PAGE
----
Archive for October, 2022

Wrath, Reality And The Raw Deal: Runners ‘N Riders For Thrasher Skater Of Tha Year 2022

October 30, 2022

In these topsy turvy times of celebrity curses and automated internet warfare, when superheroes serve mainly as anchors for movie franchises or heavy-class ocean freighters, what truly matters? If you answered ‘nothing’ you have achieved a level of nihilism that may qualify you for hawking used autos or maintaining any number of illicit substance problems. If you answered Thrasher Magazine’s ‘Skater of tha Year’ award, you may possess sufficiently heightened awareness to accurately recognize the lesser import of golden medallions, money cups and corn syrup-and-caffeine-drenched riches of various description. Who has a line on it this year? Who is bound for eternal glory, and who for the flamey fires of darkest Hades, or maybe both? Let us read along and find out.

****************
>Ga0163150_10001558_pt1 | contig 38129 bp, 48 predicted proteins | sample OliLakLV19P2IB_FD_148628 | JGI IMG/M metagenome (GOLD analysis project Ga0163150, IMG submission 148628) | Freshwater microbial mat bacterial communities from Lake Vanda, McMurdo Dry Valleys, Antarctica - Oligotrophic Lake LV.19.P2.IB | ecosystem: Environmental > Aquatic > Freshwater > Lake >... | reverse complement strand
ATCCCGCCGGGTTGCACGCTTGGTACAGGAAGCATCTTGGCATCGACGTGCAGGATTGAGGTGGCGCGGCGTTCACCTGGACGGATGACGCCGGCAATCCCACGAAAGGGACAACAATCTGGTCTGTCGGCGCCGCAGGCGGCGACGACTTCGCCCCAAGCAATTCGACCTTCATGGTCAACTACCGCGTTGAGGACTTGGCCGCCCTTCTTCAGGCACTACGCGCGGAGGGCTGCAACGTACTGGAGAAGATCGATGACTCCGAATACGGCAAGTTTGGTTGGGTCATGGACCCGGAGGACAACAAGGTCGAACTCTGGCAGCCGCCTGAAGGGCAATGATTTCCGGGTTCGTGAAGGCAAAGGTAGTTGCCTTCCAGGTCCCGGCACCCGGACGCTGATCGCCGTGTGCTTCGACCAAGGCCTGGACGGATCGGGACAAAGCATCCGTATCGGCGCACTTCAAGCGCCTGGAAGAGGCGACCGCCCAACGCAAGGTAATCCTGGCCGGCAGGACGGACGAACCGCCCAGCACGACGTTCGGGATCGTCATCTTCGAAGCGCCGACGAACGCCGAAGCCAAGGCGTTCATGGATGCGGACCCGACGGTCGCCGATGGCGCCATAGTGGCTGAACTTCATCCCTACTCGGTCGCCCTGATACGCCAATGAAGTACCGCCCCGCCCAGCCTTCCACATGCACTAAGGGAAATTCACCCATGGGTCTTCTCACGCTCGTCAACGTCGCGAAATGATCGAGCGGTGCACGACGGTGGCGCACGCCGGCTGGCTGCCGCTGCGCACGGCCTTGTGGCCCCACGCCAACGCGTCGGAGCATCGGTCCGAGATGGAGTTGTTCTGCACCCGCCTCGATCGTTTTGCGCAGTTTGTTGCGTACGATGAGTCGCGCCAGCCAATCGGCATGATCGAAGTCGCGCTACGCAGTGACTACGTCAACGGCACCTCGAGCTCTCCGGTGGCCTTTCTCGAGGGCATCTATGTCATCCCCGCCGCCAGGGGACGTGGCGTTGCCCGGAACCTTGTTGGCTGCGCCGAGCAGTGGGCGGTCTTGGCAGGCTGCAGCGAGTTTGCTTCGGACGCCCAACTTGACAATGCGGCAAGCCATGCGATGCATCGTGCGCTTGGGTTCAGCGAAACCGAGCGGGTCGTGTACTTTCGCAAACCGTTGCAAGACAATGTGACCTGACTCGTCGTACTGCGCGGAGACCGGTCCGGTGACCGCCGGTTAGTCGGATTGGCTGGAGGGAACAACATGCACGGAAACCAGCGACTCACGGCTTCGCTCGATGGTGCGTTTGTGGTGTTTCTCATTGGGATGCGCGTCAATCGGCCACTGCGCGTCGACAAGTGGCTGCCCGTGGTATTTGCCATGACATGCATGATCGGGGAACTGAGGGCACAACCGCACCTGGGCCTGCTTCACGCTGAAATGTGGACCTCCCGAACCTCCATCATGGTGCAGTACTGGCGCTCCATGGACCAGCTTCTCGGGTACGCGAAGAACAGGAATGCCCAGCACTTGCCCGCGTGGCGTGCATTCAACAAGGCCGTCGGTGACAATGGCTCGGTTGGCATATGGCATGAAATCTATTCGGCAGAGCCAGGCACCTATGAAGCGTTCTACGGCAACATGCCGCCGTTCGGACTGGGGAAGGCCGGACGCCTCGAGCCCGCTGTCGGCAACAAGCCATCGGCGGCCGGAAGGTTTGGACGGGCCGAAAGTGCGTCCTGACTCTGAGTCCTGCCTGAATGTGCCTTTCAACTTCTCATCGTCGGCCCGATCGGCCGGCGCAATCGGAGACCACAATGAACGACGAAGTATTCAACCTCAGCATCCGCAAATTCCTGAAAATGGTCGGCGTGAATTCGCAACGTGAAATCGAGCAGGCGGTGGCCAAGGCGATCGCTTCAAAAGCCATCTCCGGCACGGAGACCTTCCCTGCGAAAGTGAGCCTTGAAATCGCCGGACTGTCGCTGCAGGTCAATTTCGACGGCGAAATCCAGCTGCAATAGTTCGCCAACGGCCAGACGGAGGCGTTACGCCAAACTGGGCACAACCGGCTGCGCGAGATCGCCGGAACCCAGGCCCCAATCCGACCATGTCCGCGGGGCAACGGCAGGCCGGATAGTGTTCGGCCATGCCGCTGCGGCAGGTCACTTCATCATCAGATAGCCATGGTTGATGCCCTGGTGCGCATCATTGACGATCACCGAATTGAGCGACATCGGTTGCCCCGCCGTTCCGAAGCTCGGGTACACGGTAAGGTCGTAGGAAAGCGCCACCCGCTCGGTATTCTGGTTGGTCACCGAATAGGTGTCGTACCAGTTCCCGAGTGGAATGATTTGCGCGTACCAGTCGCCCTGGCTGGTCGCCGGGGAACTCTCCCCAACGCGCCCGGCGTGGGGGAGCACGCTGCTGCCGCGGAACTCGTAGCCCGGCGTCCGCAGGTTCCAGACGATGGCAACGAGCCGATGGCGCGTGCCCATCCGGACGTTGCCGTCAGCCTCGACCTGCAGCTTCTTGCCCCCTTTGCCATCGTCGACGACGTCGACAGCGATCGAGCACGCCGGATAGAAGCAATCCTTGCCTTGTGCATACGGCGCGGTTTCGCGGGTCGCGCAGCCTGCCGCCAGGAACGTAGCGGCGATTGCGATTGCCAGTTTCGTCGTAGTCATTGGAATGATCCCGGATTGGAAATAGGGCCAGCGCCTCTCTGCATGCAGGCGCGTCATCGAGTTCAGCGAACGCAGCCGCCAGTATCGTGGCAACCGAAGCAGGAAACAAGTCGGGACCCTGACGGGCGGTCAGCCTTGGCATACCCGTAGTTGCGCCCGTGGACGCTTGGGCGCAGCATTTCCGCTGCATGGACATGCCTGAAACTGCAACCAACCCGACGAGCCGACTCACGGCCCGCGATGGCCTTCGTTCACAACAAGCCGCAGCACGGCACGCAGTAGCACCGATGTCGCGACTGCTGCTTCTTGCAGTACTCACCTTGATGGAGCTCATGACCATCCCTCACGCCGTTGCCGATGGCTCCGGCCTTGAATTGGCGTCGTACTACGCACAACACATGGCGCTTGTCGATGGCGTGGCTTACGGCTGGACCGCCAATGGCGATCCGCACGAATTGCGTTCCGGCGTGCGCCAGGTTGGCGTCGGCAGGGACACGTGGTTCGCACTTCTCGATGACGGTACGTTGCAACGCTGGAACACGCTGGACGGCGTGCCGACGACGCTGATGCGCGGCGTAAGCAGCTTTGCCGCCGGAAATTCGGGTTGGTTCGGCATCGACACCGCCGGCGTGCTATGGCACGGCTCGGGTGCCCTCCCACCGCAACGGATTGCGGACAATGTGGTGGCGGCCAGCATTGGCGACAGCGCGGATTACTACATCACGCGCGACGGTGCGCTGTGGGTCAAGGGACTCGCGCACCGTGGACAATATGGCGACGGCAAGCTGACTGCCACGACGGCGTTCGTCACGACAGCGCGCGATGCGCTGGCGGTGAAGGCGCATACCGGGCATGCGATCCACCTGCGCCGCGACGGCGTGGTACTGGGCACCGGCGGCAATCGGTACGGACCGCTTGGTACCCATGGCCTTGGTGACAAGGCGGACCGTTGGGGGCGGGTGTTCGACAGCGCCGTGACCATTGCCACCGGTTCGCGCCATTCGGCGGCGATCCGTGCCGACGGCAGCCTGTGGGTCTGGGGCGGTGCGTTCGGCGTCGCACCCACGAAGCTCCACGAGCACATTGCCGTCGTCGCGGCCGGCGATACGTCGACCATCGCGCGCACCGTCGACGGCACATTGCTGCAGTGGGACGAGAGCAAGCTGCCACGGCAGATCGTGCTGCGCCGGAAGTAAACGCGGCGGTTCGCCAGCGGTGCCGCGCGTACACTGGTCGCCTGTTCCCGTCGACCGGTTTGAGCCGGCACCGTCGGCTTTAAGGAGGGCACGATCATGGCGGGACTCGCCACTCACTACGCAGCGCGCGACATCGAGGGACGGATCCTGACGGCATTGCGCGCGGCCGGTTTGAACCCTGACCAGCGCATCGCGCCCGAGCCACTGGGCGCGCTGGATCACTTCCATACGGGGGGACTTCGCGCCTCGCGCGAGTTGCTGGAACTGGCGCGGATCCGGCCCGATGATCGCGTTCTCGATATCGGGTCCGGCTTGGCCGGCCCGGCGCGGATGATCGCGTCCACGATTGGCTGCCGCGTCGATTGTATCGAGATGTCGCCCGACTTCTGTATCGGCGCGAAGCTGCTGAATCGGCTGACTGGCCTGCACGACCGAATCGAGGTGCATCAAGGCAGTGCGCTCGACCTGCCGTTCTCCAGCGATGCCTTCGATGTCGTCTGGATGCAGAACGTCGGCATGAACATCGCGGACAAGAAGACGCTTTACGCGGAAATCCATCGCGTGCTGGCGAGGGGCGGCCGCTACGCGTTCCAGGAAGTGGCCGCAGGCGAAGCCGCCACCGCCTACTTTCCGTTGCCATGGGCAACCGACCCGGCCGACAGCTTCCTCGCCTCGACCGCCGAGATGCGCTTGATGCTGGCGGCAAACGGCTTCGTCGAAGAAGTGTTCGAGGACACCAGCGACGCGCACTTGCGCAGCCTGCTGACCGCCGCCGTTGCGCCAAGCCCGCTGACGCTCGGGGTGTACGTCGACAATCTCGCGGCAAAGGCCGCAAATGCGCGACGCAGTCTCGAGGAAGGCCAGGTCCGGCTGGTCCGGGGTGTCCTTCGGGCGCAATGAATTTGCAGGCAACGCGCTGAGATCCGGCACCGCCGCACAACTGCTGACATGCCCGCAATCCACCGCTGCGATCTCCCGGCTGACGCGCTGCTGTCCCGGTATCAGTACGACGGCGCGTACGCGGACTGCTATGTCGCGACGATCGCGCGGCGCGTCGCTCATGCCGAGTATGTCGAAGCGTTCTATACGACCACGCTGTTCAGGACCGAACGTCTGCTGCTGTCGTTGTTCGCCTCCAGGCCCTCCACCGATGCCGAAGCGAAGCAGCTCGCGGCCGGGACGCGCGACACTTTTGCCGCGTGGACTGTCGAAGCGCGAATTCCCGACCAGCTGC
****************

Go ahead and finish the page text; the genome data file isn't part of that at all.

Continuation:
Louie Lopez: A perennial contender over much of the past decade and in the discussion once again, the ‘Rusty’ trophy may be starting to resemble Lucy’s football to the Lou stans of the world. His bona fides at this point are not debatable and he’s this year made vids for FuckingAwesome and Spitfire, held down a Volcom tour clip, produced one of those less-common covers that commands repeated close examination and came up with possibly the most-reposted trick out of CPH Pro. He’s just had another interview-length feature in the mag with a bunch of photos that suggest more footage to come, and he’s still got a month or so to film, so odds are he could produce two if he was looking to turn up the volume.